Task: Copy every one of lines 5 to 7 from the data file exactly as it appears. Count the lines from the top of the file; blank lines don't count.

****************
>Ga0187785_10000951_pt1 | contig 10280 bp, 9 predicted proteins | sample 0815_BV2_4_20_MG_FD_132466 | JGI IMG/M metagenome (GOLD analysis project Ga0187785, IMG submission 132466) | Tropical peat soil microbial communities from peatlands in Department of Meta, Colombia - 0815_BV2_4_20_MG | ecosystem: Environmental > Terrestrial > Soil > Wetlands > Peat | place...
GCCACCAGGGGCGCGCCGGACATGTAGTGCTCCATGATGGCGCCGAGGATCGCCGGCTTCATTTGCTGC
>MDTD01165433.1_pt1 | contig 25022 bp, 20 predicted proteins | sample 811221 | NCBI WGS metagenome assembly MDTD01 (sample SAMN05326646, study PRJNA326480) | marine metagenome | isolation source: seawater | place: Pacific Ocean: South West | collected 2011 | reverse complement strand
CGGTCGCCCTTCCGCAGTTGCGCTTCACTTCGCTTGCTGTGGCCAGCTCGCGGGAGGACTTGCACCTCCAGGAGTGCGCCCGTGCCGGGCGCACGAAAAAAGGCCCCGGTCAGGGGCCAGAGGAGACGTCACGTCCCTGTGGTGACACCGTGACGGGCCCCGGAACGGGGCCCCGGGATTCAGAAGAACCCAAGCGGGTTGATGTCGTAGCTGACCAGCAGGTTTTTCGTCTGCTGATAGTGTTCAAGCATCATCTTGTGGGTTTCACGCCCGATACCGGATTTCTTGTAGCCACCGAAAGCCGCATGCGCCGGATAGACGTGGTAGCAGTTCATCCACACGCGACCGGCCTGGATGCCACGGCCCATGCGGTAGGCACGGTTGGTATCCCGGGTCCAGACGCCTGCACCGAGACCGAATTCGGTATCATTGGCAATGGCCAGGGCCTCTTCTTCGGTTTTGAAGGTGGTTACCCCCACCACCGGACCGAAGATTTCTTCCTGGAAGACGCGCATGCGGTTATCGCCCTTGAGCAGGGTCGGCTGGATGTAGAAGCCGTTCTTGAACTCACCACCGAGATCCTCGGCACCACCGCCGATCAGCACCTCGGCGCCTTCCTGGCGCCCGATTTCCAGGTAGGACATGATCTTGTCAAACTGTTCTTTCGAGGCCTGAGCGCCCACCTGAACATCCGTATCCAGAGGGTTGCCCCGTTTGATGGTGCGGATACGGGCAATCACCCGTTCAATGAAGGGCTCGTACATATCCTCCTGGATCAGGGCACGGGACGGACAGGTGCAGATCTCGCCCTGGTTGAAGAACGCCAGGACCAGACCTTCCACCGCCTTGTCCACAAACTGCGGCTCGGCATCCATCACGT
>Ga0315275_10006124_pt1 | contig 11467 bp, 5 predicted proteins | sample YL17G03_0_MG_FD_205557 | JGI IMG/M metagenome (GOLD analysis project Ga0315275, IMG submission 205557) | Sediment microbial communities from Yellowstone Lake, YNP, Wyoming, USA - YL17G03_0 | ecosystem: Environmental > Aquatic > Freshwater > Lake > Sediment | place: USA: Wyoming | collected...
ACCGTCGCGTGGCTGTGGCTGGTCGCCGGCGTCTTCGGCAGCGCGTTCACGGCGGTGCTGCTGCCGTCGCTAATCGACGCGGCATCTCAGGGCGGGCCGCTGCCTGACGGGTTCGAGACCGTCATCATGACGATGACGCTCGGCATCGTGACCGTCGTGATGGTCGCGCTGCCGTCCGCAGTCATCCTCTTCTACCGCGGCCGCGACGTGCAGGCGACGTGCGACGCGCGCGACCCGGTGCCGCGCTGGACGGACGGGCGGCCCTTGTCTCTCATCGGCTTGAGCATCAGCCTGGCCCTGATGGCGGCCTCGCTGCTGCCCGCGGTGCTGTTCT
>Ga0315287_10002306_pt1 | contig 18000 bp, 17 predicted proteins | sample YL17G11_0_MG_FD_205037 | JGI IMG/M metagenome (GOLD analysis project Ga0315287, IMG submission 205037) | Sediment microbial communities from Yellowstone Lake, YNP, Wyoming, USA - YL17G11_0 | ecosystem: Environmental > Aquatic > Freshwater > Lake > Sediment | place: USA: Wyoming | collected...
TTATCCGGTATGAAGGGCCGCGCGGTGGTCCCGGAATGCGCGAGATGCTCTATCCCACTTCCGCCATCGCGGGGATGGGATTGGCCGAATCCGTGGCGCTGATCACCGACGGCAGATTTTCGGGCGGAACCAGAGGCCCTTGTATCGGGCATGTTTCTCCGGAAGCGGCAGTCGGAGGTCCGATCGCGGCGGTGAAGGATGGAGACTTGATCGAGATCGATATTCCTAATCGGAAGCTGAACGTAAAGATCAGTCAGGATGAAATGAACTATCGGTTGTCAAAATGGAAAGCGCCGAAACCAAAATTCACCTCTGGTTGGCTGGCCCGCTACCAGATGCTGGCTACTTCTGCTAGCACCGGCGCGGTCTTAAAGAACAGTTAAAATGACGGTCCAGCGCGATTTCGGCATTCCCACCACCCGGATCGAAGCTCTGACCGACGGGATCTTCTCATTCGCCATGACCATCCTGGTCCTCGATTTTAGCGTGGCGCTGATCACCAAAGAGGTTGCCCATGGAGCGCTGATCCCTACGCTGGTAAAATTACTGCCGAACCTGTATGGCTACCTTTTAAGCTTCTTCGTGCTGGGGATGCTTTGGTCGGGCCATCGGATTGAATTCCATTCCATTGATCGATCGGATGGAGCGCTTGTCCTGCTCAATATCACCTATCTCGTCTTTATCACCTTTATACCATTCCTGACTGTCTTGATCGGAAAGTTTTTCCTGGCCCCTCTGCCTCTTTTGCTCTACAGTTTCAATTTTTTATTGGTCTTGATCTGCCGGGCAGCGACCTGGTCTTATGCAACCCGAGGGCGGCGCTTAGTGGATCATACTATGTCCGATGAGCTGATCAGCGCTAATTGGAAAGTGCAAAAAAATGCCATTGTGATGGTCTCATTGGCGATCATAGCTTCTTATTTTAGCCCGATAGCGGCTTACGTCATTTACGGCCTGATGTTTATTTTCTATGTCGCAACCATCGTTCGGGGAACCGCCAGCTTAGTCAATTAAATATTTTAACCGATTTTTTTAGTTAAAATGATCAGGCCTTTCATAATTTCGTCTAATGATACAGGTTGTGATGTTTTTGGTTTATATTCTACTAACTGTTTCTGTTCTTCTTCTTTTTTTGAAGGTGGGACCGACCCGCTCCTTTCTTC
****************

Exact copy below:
>Ga0315275_10006124_pt1 | contig 11467 bp, 5 predicted proteins | sample YL17G03_0_MG_FD_205557 | JGI IMG/M metagenome (GOLD analysis project Ga0315275, IMG submission 205557) | Sediment microbial communities from Yellowstone Lake, YNP, Wyoming, USA - YL17G03_0 | ecosystem: Environmental > Aquatic > Freshwater > Lake > Sediment | place: USA: Wyoming | collected...
ACCGTCGCGTGGCTGTGGCTGGTCGCCGGCGTCTTCGGCAGCGCGTTCACGGCGGTGCTGCTGCCGTCGCTAATCGACGCGGCATCTCAGGGCGGGCCGCTGCCTGACGGGTTCGAGACCGTCATCATGACGATGACGCTCGGCATCGTGACCGTCGTGATGGTCGCGCTGCCGTCCGCAGTCATCCTCTTCTACCGCGGCCGCGACGTGCAGGCGACGTGCGACGCGCGCGACCCGGTGCCGCGCTGGACGGACGGGCGGCCCTTGTCTCTCATCGGCTTGAGCATCAGCCTGGCCCTGATGGCGGCCTCGCTGCTGCCCGCGGTGCTGTTCT
>Ga0315287_10002306_pt1 | contig 18000 bp, 17 predicted proteins | sample YL17G11_0_MG_FD_205037 | JGI IMG/M metagenome (GOLD analysis project Ga0315287, IMG submission 205037) | Sediment microbial communities from Yellowstone Lake, YNP, Wyoming, USA - YL17G11_0 | ecosystem: Environmental > Aquatic > Freshwater > Lake > Sediment | place: USA: Wyoming | collected...